Victor Wembanyama is SN’s Rookie of the Year: Spurs center has potential to be this generation’s Wilt Chamberlain

Chet Holmgren put up a good fight, but the best rookie this year has undoubtedly been Victor Wembanyama.

The 20-year-old closed the year with three straight Rookie of the Month awards and flat-out dominated ever since being moved to the center position in early December.

Wemby finished the year with averages of 21.4 points, 10.6 rebounds, 3.9 assists, 3.6 blocks and 1.2 steals. Forget rookies — the only players to ever hit those marks are Hall-of-Famers Kareem Abdul-Jabbar and Hakeem Olajuwon.

Not only was Wemby the best rookie, but he also looked like a top 15 NBA player. He would make my All-NBA Team. He’s also who I’d pick for Defensive Player of the Year

This is the worst that Wemby is going to be, and he’s already elite. He’s claimed that he thinks he’s only at 15 percent of his peak. How amazing will he be in his prime? Here’s a glimpse into his future. 

MORE: Victor Wembanyama is having the second-best rookie season of all time 

Victor Wembanyama could be the best defender in NBA history

Wemby is already arguably the best rim protector in the league. Players are afraid of going at his 8-foot wingspan. His 3.6 blocks per game was the highest average of the last eight years

That number will probably go up, both as he gets stronger and his minutes increase from a paltry 29.7 average.

Wembanyama should be in contention for the highest blocks per game average in NBA history, currently held by Mark Eaton at 3.5 per game. Wemby needs a minimum of 400 games played to qualify for the leaderboard, so he will get there around his sixth season.

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By that time, Wembanyama should have multiple Defensive Player of the Year awards under his belt. The Spurs are a horrendous defense, and not even that is stopping him from getting support to win this year. He’s already forced Draymond Green to revise his stance — Green had previously stated that he’d pick Rudy Gobert before changing his mind to Wemby in early April

“I don’t know what lab he was created in, but I need to go create me a son in that lab because dude is unbelievable,” Green said on his podcast.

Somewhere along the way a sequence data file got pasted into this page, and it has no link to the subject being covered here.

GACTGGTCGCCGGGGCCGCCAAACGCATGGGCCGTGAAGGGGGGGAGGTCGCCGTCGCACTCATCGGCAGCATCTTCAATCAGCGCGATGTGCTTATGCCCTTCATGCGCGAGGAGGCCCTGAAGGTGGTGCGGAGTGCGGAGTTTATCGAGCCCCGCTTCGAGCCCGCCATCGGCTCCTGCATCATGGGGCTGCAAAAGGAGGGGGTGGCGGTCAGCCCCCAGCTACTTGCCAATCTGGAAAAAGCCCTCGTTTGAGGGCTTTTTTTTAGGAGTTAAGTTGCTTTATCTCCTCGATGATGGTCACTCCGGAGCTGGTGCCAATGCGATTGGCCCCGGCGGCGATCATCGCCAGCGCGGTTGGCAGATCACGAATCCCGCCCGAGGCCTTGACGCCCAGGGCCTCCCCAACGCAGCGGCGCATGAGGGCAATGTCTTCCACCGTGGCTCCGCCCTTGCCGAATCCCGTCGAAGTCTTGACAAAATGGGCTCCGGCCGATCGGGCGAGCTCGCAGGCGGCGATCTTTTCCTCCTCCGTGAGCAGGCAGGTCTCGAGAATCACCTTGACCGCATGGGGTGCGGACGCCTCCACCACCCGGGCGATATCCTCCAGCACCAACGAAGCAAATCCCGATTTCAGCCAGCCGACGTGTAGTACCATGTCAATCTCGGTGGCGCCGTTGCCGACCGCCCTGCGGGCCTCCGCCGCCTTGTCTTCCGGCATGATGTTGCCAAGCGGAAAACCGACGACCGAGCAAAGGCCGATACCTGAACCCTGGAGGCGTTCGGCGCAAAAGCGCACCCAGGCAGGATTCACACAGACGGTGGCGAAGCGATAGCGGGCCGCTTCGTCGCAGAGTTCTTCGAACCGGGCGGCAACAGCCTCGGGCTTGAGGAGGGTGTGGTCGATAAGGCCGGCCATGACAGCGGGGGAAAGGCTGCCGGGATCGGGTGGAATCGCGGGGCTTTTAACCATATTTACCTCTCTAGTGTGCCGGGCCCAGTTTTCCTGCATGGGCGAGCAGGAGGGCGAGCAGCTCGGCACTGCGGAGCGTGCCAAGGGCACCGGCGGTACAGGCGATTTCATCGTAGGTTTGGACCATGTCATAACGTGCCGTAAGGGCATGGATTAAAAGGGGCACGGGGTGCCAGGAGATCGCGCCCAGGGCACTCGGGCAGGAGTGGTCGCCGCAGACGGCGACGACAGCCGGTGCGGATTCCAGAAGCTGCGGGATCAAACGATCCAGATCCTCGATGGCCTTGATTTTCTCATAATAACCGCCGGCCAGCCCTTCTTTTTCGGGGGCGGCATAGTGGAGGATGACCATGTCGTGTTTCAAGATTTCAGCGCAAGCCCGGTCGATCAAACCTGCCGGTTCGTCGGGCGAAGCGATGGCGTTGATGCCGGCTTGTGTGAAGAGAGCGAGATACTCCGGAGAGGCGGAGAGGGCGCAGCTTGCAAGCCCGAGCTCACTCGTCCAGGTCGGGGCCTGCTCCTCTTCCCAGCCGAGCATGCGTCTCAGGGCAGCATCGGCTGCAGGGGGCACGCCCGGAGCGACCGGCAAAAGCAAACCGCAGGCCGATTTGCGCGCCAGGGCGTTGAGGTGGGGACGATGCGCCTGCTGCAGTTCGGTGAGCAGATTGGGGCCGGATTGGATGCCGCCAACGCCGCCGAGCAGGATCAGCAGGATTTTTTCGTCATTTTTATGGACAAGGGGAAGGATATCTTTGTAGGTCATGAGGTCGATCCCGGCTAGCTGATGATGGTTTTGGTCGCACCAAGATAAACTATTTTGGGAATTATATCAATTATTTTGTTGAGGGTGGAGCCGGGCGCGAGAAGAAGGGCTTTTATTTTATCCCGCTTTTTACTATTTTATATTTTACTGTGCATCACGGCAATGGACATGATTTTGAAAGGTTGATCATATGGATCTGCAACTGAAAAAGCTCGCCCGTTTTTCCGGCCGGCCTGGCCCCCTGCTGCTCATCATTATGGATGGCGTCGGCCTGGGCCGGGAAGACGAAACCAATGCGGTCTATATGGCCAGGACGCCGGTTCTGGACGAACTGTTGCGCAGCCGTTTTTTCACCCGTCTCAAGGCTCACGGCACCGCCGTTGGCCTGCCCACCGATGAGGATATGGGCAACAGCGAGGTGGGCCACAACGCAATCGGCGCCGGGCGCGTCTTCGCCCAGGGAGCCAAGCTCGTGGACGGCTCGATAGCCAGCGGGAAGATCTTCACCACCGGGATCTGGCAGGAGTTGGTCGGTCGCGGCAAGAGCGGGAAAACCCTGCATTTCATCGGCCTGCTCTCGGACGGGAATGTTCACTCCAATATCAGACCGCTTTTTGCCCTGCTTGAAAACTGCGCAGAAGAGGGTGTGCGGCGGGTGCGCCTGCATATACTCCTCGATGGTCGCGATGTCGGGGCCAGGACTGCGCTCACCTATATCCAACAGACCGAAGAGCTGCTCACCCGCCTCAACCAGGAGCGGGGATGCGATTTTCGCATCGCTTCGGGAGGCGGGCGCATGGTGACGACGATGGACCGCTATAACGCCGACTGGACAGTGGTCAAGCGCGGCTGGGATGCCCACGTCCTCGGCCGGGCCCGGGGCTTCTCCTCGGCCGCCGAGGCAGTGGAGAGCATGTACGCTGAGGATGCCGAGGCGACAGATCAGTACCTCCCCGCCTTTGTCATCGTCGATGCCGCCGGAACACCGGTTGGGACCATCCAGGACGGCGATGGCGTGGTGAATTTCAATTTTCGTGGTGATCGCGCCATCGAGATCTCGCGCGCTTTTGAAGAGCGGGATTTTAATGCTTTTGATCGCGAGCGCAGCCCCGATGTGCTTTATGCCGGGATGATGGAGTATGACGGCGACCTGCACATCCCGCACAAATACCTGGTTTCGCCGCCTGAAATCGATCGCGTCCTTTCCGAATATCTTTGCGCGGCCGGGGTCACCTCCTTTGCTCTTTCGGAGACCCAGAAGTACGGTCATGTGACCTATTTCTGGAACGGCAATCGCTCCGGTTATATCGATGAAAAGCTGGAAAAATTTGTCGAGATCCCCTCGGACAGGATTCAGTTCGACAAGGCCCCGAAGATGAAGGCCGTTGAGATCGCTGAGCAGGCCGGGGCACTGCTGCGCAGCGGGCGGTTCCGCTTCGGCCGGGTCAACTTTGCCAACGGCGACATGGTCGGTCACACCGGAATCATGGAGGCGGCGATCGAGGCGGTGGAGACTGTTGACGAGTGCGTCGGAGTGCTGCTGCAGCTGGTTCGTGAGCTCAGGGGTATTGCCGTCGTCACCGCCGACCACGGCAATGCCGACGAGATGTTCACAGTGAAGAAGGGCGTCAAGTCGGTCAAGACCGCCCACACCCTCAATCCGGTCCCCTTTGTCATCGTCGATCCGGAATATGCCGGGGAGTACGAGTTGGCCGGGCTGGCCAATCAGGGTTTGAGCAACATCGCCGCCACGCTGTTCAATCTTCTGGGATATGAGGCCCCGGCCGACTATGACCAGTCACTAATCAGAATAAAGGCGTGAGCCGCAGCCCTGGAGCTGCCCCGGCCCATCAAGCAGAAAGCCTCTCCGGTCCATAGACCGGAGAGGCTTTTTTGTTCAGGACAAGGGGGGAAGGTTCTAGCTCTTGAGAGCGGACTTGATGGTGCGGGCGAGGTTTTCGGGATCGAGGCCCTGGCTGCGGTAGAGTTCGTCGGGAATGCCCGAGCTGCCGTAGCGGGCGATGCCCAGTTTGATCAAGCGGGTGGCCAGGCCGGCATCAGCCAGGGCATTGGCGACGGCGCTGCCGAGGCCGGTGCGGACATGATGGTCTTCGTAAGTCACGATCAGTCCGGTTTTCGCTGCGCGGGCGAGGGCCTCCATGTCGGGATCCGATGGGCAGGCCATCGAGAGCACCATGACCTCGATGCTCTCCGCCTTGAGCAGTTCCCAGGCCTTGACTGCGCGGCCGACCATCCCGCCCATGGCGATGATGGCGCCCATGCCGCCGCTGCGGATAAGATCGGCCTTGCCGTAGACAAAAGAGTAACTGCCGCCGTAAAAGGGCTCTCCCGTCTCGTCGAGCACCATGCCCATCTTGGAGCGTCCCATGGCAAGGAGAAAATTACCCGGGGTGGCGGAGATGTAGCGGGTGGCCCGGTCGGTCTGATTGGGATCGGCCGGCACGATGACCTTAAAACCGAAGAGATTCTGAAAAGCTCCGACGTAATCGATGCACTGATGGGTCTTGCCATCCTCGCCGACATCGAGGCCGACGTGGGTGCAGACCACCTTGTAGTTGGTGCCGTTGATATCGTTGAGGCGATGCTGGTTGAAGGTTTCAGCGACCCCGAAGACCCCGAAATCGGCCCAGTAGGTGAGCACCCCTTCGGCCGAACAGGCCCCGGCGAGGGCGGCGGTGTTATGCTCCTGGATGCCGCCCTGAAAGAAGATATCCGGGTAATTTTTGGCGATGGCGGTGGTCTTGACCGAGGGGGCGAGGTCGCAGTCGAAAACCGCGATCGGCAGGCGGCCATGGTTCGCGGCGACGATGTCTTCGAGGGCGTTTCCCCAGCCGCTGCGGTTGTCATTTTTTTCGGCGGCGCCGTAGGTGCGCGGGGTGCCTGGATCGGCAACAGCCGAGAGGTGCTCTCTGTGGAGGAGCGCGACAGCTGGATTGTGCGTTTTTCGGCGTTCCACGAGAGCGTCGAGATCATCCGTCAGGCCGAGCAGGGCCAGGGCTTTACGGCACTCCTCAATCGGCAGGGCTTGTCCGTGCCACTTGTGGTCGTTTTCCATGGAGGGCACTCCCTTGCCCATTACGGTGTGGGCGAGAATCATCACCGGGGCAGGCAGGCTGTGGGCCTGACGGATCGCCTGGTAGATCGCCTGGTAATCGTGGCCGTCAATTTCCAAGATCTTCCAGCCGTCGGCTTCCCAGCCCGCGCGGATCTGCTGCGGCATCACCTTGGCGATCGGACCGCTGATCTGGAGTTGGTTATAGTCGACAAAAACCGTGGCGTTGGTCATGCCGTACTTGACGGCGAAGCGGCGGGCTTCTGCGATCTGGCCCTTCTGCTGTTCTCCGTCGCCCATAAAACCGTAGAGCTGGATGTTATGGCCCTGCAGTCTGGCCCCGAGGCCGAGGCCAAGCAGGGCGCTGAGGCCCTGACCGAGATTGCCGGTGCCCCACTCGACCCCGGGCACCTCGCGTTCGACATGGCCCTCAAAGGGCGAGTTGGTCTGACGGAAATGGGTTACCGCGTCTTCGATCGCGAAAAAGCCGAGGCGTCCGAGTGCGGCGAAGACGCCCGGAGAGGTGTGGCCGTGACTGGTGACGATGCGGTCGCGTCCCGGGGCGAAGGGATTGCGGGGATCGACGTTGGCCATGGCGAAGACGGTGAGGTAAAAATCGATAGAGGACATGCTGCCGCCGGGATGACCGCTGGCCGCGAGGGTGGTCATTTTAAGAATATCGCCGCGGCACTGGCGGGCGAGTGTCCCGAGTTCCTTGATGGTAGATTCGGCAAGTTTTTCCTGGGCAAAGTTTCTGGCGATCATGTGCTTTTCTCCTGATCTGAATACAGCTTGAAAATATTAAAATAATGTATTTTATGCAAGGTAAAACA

Wemby is still an underdog to win to Gobert this season, but he put it best himself. 

“Let him win it now,” Wembanyama told reporters. “Because after that, it’s no longer his turn.”

Ben Wallace and Dikembe Mutombo have both won the award four times. Gobert will likely join them at the end of this season. None of them were this good this young. And what other young player will challenge Wemby in a few years?

Bam Adebayo and Anthony Davis are elite as well. They may have missed their window to snatch a win. While they get older, Wemby will be leveling up. He could be the first five-time winner. 

Victor Wembanyama could be the NBA’s best-shooting big man

If you’re going to nitpick one area of Wembanyama’s game right now, it’s in his 3-point shot. He hit only 32.5 percent from deep this season. 

There are a couple of different ways to slice that number up to show that there’s a lot more untapped potential. One is to look at his pull-up 3-point percentage, where he was at a sterling 37.5 percent.

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Not only is that the highest percentage for a 7-footer, but his 2.4 attempts per game were also by far the most taken by a center. Those are the most valuable types of 3s because they are often self-created. Wemby already has that skill down. 

The touch and difficulty on some of those 3s is absurd. He hit a one-legged 3 earlier in the season, and he looks like a guard when he goes to his stepback. The Sixers’ bench could only laugh or stare in disbelief when he hit one in the corner against them. 

Where Wemby has struggled more is in the easier catch-and-shoot 3s. He hit only 28.3 percent of those looks. He is too good of a shooter for that number to stay so low. 

Victor Wembanyama’s passing growth has been unbelievable

The most surprising part of Wemby’s rookie season was his prodigious assist totals. He was not this type of player in France, where he only averaged 1.4 per game. 

After moving full-time to center on Dec. 8, Wemby averaged 4.4 assists per game. That was second behind Joel Embiid for most by a 7-footer this season. (Nikola Jokic is listed at 6-11.) Wembanyama is one of only three rookie 7-footers to ever average over three assists per game.  

Wemby’s passes aren’t fake assists, either. He had some beautiful dimes, particularly in transition. 

Wemby’s height allows him to see the entire floor. He can use his long arms to create crazy passing angles that nobody else can mimic. He’s going to be too good of a passer to double-team in a few years, which should lead to an uptick both in his assists and scoring numbers. 

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They say that growth isn’t linear, but Wemby’s passing has been exactly that. It has taken him a remarkably short amount of time to become a prodigious passing hub for the Spurs. 

Wilt Chamberlain holds the record for highest assists per game average among 7-footers. He averaged 8.6 per game back in 1968. Wemby could one day approach that number as the focal point of an offense. We know that he will probably have the ball in his hands a lot.

Chamberlain put up video game numbers in a different era, averaging 30.1 points, 22.9 rebounds and 4.4 assists per game in his career. Wemby is the only guy who could conceivably sniff those numbers. He has the potential to go down as one of the best players in NBA history. 


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